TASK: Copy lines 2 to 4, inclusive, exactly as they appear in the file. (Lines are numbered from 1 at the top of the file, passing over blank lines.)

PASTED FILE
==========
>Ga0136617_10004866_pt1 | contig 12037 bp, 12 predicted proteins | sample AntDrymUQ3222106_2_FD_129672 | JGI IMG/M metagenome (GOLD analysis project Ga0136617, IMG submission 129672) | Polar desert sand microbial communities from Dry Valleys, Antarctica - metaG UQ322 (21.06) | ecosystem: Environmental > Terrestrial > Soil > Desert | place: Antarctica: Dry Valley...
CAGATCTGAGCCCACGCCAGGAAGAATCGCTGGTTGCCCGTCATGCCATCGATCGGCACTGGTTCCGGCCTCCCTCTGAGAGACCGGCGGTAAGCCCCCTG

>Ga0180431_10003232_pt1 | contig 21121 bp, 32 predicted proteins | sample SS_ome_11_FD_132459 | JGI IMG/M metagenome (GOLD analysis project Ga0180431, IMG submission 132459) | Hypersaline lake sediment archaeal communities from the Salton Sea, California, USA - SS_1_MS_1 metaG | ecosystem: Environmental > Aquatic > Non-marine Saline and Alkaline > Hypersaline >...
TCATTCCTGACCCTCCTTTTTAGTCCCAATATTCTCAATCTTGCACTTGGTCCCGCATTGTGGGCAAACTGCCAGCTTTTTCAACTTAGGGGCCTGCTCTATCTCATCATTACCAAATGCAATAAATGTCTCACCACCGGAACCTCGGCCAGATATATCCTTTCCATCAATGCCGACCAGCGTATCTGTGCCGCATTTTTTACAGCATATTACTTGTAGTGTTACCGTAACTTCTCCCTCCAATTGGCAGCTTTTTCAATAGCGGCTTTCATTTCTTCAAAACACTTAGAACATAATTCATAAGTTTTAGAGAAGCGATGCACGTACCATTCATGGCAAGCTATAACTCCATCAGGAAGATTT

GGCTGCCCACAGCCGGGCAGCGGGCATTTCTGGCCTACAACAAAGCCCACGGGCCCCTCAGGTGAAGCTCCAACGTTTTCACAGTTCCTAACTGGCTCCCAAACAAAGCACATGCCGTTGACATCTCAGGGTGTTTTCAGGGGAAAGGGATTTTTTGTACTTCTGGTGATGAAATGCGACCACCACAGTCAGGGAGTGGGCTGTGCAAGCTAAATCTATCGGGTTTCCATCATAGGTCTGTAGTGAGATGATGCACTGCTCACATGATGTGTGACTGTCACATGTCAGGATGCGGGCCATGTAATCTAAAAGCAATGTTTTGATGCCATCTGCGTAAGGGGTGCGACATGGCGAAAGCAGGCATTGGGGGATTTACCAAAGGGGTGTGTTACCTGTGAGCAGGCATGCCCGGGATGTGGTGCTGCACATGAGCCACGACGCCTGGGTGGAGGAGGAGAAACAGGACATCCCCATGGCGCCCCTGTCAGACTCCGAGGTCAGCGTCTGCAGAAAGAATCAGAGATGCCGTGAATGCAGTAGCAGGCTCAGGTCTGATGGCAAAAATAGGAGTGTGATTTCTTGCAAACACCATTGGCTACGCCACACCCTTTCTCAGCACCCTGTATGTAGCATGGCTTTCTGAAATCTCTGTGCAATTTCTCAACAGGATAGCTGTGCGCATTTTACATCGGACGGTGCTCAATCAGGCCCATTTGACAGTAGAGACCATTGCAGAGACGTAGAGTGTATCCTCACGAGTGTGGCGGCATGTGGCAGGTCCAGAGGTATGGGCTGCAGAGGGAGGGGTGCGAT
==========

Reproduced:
CAGATCTGAGCCCACGCCAGGAAGAATCGCTGGTTGCCCGTCATGCCATCGATCGGCACTGGTTCCGGCCTCCCTCTGAGAGACCGGCGGTAAGCCCCCTG

>Ga0180431_10003232_pt1 | contig 21121 bp, 32 predicted proteins | sample SS_ome_11_FD_132459 | JGI IMG/M metagenome (GOLD analysis project Ga0180431, IMG submission 132459) | Hypersaline lake sediment archaeal communities from the Salton Sea, California, USA - SS_1_MS_1 metaG | ecosystem: Environmental > Aquatic > Non-marine Saline and Alkaline > Hypersaline >...
TCATTCCTGACCCTCCTTTTTAGTCCCAATATTCTCAATCTTGCACTTGGTCCCGCATTGTGGGCAAACTGCCAGCTTTTTCAACTTAGGGGCCTGCTCTATCTCATCATTACCAAATGCAATAAATGTCTCACCACCGGAACCTCGGCCAGATATATCCTTTCCATCAATGCCGACCAGCGTATCTGTGCCGCATTTTTTACAGCATATTACTTGTAGTGTTACCGTAACTTCTCCCTCCAATTGGCAGCTTTTTCAATAGCGGCTTTCATTTCTTCAAAACACTTAGAACATAATTCATAAGTTTTAGAGAAGCGATGCACGTACCATTCATGGCAAGCTATAACTCCATCAGGAAGATTT